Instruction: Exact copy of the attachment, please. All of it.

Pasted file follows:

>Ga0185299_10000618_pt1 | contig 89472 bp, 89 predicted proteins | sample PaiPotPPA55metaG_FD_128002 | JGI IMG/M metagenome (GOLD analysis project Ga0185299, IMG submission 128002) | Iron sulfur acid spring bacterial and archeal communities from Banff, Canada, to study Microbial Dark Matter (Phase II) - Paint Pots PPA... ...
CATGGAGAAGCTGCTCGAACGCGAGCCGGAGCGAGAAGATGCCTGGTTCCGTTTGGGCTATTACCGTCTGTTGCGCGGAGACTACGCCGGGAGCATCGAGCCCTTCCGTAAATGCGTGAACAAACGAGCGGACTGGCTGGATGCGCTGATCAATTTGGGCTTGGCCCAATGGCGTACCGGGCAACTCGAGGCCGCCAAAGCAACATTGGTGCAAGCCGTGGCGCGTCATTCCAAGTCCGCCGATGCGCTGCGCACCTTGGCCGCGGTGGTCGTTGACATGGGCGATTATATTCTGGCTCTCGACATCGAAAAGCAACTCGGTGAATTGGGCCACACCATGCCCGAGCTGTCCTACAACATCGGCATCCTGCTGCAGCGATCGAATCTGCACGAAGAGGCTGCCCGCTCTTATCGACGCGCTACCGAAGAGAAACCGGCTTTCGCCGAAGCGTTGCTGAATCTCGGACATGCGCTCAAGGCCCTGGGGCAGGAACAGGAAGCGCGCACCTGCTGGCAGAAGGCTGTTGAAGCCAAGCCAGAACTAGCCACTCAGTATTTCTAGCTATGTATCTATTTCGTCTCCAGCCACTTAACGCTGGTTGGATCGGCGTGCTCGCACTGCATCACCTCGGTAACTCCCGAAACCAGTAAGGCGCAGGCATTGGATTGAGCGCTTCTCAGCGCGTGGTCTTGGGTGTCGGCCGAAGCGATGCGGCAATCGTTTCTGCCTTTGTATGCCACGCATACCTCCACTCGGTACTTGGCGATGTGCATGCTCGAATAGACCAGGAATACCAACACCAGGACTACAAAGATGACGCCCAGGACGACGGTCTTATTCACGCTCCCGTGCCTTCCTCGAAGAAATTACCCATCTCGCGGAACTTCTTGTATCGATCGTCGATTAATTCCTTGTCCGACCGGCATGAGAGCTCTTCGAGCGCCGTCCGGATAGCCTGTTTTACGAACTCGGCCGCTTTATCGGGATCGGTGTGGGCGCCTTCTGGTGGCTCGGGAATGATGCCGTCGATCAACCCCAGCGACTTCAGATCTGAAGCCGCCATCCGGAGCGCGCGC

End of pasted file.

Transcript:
>Ga0185299_10000618_pt1 | contig 89472 bp, 89 predicted proteins | sample PaiPotPPA55metaG_FD_128002 | JGI IMG/M metagenome (GOLD analysis project Ga0185299, IMG submission 128002) | Iron sulfur acid spring bacterial and archeal communities from Banff, Canada, to study Microbial Dark Matter (Phase II) - Paint Pots PPA... ...
CATGGAGAAGCTGCTCGAACGCGAGCCGGAGCGAGAAGATGCCTGGTTCCGTTTGGGCTATTACCGTCTGTTGCGCGGAGACTACGCCGGGAGCATCGAGCCCTTCCGTAAATGCGTGAACAAACGAGCGGACTGGCTGGATGCGCTGATCAATTTGGGCTTGGCCCAATGGCGTACCGGGCAACTCGAGGCCGCCAAAGCAACATTGGTGCAAGCCGTGGCGCGTCATTCCAAGTCCGCCGATGCGCTGCGCACCTTGGCCGCGGTGGTCGTTGACATGGGCGATTATATTCTGGCTCTCGACATCGAAAAGCAACTCGGTGAATTGGGCCACACCATGCCCGAGCTGTCCTACAACATCGGCATCCTGCTGCAGCGATCGAATCTGCACGAAGAGGCTGCCCGCTCTTATCGACGCGCTACCGAAGAGAAACCGGCTTTCGCCGAAGCGTTGCTGAATCTCGGACATGCGCTCAAGGCCCTGGGGCAGGAACAGGAAGCGCGCACCTGCTGGCAGAAGGCTGTTGAAGCCAAGCCAGAACTAGCCACTCAGTATTTCTAGCTATGTATCTATTTCGTCTCCAGCCACTTAACGCTGGTTGGATCGGCGTGCTCGCACTGCATCACCTCGGTAACTCCCGAAACCAGTAAGGCGCAGGCATTGGATTGAGCGCTTCTCAGCGCGTGGTCTTGGGTGTCGGCCGAAGCGATGCGGCAATCGTTTCTGCCTTTGTATGCCACGCATACCTCCACTCGGTACTTGGCGATGTGCATGCTCGAATAGACCAGGAATACCAACACCAGGACTACAAAGATGACGCCCAGGACGACGGTCTTATTCACGCTCCCGTGCCTTCCTCGAAGAAATTACCCATCTCGCGGAACTTCTTGTATCGATCGTCGATTAATTCCTTGTCCGACCGGCATGAGAGCTCTTCGAGCGCCGTCCGGATAGCCTGTTTTACGAACTCGGCCGCTTTATCGGGATCGGTGTGGGCGCCTTCTGGTGGCTCGGGAATGATGCCGTCGATCAACCCCAGCGACTTCAGATCTGAAGCCGCCATCCGGAGCGCGCGC